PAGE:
One more thing, if you haven’t yet implemented SNMP in your network, you’ll probably want to plan on getting at least SNMPv2 set up on the Nagios server(s), network devices and, ideally, Windows and Linux hosts.
I should mention there is an extremely useful book titled “Nagios, 2nd Edition” which will help provide additional documentation and get you up and running quickly.
I was impressed with the VMware simulcast this morning announcing VSphere, the next iteration of their enterprise virtualization platform, dubbed the first “Cloud OS.” Having deployed and administered VMware products for several years, it’s exciting to see them continue to push the evolution of virtualization, which has now expanded from a single server up to multiple data centers.
It’s also becoming quite apparent that a loose alliance is coalescing between several of the established leaders in the infrastructure space. In particular, VMware continues to align with Cisco, whose recent unveiling of a “Unified Computing System” combined with VSphere offers the promise of a private “cloud in a box.” Other members of this confederation are Intel, whose recent Xeon 5500 Nehalem chip is tailored for VM loads, in addition to EMC, whose updated Symmetrix SAN is optimized for VMware and Microsoft Hyper-V support. Dell appears to be more closely aligned than HP, and has a better position in the SMB market.
And don’t count out Oracle / Sun, one of today’s VSphere demo’s featured Sunfire servers, and when Cisco CEO John Chambers left the stage to congratulate VMware’s lead engineering team, Sun racks were featured quite prominently.
So who’s not joining the party, yet?
Here’s my list –
- HP – not seeing innovation, very quiet these days
- IBM – passed on Sun, noticeably low-key at today’s VSphere event
- Google – how long before they offer a full-blown Cloud service
- Microsoft – no support for Hyper-V in VMware VSphere
- Citrix – falling further behind, no support from EMC Symmetrix, or VSphere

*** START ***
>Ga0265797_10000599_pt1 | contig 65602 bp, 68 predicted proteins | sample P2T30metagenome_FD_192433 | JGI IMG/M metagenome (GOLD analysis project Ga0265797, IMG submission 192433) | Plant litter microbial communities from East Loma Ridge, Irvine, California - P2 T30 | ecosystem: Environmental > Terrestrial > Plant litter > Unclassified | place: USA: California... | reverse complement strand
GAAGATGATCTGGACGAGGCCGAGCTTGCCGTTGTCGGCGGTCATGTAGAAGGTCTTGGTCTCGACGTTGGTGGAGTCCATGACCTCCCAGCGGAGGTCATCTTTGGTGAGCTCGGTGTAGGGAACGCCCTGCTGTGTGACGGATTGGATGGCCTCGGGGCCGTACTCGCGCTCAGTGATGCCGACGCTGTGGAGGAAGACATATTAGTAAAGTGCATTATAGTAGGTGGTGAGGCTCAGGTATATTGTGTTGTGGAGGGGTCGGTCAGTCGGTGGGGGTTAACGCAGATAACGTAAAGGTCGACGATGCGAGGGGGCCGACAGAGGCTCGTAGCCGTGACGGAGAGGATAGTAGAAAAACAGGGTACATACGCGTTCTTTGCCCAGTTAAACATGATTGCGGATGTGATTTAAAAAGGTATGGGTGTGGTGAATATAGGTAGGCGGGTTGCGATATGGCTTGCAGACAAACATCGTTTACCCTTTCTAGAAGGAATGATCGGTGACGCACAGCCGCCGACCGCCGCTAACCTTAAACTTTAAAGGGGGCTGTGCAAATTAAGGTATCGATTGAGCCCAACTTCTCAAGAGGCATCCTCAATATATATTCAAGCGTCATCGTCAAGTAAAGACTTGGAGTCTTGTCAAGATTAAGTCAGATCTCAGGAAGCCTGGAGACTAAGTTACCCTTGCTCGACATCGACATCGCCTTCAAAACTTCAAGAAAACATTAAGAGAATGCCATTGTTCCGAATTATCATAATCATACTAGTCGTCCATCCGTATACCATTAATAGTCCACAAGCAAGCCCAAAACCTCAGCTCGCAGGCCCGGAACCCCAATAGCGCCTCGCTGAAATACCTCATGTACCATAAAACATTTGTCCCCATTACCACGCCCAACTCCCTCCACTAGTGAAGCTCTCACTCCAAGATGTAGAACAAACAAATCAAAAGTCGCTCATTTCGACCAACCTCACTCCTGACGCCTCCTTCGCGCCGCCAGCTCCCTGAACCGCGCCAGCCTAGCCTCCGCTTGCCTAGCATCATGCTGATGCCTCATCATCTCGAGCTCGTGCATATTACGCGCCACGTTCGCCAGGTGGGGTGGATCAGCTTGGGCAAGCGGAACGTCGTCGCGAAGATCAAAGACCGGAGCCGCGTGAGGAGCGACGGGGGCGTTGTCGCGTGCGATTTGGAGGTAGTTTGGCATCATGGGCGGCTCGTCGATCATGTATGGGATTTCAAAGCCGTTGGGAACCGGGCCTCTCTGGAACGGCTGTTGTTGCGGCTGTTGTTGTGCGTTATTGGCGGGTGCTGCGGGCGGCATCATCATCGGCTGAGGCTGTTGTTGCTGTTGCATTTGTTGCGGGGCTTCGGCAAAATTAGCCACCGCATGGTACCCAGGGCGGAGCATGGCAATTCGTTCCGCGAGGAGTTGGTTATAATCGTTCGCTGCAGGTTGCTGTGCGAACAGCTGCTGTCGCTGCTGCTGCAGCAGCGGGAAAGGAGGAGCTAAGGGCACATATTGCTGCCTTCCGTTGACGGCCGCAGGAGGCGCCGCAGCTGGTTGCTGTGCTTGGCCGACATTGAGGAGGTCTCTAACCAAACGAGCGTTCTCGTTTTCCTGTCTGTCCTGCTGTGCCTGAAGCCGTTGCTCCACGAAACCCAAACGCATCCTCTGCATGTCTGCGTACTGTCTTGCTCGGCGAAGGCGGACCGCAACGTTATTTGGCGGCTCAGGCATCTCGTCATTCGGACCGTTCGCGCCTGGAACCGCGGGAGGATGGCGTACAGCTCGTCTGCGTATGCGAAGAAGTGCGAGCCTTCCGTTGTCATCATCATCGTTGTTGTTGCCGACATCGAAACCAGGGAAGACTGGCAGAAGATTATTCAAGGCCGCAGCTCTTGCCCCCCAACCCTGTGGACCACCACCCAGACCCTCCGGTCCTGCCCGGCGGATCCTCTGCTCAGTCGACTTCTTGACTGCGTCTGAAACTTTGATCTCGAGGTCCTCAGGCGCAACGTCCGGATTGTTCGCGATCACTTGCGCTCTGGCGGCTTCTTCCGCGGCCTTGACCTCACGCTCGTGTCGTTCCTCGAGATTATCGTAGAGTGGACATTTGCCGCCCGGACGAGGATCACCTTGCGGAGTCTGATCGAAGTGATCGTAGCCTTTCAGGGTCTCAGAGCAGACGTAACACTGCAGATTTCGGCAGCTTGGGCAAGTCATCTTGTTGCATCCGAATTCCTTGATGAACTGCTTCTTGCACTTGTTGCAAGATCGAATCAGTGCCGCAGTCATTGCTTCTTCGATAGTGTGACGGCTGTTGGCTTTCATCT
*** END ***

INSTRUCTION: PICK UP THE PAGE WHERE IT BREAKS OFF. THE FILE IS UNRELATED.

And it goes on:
The continued limited inter-operability between major virtualization vendors – VMware, Microsoft, Citrix – and subsequent “vendor lock-in” really makes me wonder about the feasibility and likelihood of a truly Open Cloud platform, given the symbiotic relationship between Virtualization and Cloud computing.
P.S. I still think Cisco should have picked up Sun…
My first response to Cisco’s announcement today is measured skepticism. Cisco certainly plays a central role in most modern data centers, dominating arguably the most critical infrastructure component, the network. By consolidating network, compute, storage and virtualization systems, Cisco is essentially offering a “cloud in a box.” Aside from the obvious marketing angle of leverage the current excitement around the cloud, though, it seems that Cisco is realizing they need more to drive sales of the new Nexus enterprise switch platform. However, while VMware and Microsoft are natural partners for virtualization, I’m wary of Cisco’s initial venture into the compute space. After all, a handful of companies with names like IBM, Dell and HP already have substantial experience in delivering enterprise server solutions, and I noticed none of them were listed as partners in the Cisco announcement. This is certainly a stark illustration of the new balance of power in the infrastructure world, where hypervisors and VM’s are taking precedence over bare-metal servers. Very interesting…